Gailltír goalkeeper Ciara Jackman a warm order with her hot water bottle

‘I don’t mind looking silly if it means I can catch the ball or hit a puck-out a bit better’

From Shane Curran's homemade kicking tees to Dónal Óg Cusack's sliotar manipulation, the tales of inventive GAA goalkeepers chasing the marginal gains that influence huge games are legendary.

Ciara Jackman possesses that same enterprising spirit and when the Gailltír goalkeeper runs out in Thurles on Saturday for the AIB All-Ireland club camogie intermediate final, chances are she'll have her trusty hot water bottle with her.

It came in handy on a freezing cold March day at Croke Park in 2019 when she clutched to it like a lifeline to keep her fingers from seizing up. The Waterford representatives lost the intermediate final to Clonduff of Down that day but came roaring back 12 months later, beating St Rynagh's to the title.

Almost two years on, the two clubs will meet in the intermediate decider all over again this weekend and with wind, rain and cool temperatures forecast, the hot water bottle is sure to make an appearance.

“I have it at most matches,” said Jackman. “We were only talking about it in training the other day that we felt we were fortunate enough with the weather but that in the last week or two it just seemed to be getting a bit nippier. I don’t mind looking silly if it means I can catch the ball or hit a puck-out a bit better.”

The thing is, she doesn’t look silly at all. The wonder is that more goalkeepers don’t do it, instead of standing shivering for minutes on end, wondering when exactly hypothermia may set in.

“I suppose there’s a bit of a thing that goalies are a bit insane, maybe that’s just me feeding into it,” said Jackman. “But even if I’m as busy as anything in a game, I’ll still be grabbing it. Even the girls in the full-back line, anytime there’s a free they’d be in hogging it.”

If it’s another game of inches on Saturday, the hot water bottle could just be the difference.

You don’t need to explain to Jackman how fine the margins can sometimes be. When they beat Rynagh’s in that 2020 final at Croke Park, her two sisters, Trish and Una, were central figures in a late smash and grab that secured the match-winning goal.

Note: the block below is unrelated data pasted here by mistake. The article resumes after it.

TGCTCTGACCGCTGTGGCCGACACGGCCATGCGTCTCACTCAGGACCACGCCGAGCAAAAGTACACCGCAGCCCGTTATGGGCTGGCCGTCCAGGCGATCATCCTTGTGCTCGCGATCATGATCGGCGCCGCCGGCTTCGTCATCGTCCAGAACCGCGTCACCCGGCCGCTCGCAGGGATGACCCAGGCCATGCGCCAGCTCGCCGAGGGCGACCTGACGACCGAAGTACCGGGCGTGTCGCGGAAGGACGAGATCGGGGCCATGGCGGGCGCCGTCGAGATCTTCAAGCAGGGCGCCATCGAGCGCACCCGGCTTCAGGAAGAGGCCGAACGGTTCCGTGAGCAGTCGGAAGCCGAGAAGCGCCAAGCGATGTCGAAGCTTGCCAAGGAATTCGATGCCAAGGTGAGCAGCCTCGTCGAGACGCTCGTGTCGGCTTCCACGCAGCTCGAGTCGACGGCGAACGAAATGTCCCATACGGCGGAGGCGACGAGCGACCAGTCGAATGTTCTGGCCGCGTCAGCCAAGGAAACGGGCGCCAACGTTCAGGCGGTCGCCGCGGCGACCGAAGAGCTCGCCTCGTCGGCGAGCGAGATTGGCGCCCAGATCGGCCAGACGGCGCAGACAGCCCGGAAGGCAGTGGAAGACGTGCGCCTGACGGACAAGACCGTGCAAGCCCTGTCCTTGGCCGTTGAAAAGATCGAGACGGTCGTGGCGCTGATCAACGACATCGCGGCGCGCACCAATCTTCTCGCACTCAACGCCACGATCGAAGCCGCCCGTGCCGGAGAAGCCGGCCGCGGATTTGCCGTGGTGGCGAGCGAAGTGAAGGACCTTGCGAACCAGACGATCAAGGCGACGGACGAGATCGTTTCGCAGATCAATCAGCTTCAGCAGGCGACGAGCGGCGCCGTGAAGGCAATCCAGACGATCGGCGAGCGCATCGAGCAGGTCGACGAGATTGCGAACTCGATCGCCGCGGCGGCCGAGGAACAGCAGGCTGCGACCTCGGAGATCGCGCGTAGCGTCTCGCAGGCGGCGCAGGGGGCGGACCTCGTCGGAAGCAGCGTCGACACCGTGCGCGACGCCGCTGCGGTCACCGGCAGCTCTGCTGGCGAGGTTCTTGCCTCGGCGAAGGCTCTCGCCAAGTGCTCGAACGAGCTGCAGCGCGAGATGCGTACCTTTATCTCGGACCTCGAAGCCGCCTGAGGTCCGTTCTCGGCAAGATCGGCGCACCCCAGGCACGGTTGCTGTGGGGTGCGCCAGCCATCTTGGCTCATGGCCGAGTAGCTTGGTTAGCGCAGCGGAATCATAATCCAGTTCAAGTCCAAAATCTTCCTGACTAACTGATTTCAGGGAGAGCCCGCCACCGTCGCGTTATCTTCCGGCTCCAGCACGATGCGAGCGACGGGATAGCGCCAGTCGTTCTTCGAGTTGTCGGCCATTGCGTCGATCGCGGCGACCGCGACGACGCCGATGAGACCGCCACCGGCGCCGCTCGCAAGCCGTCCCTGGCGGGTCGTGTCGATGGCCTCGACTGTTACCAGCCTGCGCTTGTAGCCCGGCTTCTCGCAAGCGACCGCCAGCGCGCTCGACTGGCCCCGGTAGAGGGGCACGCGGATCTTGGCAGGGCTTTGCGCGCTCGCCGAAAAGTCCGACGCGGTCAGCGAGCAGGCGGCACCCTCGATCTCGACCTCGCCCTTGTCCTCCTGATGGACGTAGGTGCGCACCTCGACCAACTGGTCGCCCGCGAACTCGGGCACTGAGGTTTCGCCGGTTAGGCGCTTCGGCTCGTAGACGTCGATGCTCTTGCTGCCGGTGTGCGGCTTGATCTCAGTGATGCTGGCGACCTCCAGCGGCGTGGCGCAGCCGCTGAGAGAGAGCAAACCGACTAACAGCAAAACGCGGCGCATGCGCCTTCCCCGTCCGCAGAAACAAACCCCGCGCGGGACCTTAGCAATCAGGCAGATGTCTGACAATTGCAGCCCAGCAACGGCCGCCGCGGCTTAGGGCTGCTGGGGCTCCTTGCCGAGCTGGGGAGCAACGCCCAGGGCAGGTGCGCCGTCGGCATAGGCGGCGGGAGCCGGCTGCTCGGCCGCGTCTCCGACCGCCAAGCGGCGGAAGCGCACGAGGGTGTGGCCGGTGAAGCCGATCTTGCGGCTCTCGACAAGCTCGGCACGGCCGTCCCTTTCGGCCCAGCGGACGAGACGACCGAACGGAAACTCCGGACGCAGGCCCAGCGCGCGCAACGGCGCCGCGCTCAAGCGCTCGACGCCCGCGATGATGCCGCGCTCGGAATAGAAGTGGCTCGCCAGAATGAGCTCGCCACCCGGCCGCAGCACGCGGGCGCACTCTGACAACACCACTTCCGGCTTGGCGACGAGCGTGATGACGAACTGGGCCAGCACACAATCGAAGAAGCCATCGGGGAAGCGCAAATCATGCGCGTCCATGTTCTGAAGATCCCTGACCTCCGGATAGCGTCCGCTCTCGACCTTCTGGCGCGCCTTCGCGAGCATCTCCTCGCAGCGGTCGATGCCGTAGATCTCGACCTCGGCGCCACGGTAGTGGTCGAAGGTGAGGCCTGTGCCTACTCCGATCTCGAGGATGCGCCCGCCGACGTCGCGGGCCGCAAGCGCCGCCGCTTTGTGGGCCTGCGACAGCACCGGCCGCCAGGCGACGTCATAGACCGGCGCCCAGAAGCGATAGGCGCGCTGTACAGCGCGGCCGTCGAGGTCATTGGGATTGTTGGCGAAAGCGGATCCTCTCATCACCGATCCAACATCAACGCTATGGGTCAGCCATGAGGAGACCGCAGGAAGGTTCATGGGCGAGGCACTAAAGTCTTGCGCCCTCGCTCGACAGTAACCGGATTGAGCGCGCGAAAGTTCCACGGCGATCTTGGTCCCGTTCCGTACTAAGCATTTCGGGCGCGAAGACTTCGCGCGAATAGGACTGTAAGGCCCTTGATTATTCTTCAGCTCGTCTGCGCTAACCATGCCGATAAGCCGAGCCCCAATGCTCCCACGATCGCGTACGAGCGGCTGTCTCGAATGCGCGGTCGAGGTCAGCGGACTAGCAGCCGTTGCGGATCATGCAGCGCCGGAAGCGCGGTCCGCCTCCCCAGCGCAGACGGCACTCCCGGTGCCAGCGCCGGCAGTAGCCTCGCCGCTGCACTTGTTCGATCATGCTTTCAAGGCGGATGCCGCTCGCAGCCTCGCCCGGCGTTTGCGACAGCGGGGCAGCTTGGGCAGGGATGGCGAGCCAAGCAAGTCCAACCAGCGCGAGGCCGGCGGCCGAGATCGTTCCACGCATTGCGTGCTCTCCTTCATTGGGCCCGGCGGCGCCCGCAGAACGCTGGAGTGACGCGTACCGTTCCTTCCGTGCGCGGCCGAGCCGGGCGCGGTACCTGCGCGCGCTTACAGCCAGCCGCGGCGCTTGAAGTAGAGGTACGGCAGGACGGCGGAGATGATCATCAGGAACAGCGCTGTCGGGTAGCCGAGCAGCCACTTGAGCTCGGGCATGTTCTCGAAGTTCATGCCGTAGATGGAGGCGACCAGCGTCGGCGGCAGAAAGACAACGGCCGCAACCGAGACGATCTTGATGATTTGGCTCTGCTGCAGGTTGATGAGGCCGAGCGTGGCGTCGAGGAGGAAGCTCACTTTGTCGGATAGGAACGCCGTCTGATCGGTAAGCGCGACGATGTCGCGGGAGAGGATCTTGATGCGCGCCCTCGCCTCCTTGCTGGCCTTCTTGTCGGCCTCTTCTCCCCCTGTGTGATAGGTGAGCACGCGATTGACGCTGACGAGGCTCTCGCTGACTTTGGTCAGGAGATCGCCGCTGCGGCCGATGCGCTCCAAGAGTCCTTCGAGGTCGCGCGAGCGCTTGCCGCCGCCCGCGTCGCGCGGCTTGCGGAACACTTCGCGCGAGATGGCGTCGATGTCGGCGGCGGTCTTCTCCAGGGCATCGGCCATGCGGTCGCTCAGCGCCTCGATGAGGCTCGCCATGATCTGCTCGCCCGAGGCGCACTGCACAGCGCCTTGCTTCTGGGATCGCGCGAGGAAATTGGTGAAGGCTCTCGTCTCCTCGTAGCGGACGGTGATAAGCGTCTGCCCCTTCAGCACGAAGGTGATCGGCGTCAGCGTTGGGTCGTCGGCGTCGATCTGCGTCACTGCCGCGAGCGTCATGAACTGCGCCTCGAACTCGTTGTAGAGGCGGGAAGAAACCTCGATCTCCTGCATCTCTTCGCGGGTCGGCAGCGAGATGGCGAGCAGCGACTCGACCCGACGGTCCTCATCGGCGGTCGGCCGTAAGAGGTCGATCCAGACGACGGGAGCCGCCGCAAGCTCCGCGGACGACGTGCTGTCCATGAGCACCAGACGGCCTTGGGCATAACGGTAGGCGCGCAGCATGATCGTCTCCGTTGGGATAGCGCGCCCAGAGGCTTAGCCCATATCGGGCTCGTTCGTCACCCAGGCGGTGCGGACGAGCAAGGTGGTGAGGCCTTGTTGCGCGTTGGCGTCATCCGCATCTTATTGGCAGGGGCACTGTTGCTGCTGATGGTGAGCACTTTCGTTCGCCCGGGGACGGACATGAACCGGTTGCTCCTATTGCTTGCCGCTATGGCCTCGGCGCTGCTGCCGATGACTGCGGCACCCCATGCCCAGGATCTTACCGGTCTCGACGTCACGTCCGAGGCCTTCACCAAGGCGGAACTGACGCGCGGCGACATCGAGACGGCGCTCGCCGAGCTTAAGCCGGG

Four minutes into stoppage time, club and county icon Trish launched a long free down to the Hill 16 end goalmouth which was gathered up by a Gailltír player and fed to substitute Una. She was only on the field minutes and this was her first time to catch the ball but her shot was arrow-like and pierced St Rynagh’s hearts.

Do or die

Ciara, figuring it was do or die, had charged upfield to offer herself as an outlet for a cross-field pass from Trish but was ignored.

“I was near the Hogan Stand side, about halfway up the field,” she recalled. “I was calling for Trish to pass me the ball but she wouldn’t hit it to me! Thankfully it paid off.”

Gailltír ended up winning 1-13 to 0-13. They beat St Rynagh’s the previous season in the semi-finals too so they’re aware that they’ve poked the beast several times at this stage. Jackman suspected the clubs may end up meeting again this weekend in what is the final of the much delayed 2020 All-Ireland series.

“Once we won the last All-Ireland, we knew you had to win the two in a row to get up to senior, so we knew there was a chance that we could see Rynagh’s again because they’re such a formidable team,” said Jackman.

That's the other carrot that a win on Saturday would bring for Gailltír – who are four-in-a-row Waterford champions and three-in-a-row Munster intermediate winners – promotion to the senior ranks.

“Ultimately that’s the big goal, we’d love to get the chance to have a go at the kingpins of camogie from across Ireland,” said the final-year PE and Biology trainee teacher. “But we don’t have that opportunity at the minute, we have a massive match ahead of us before we can even think about the senior ranks.”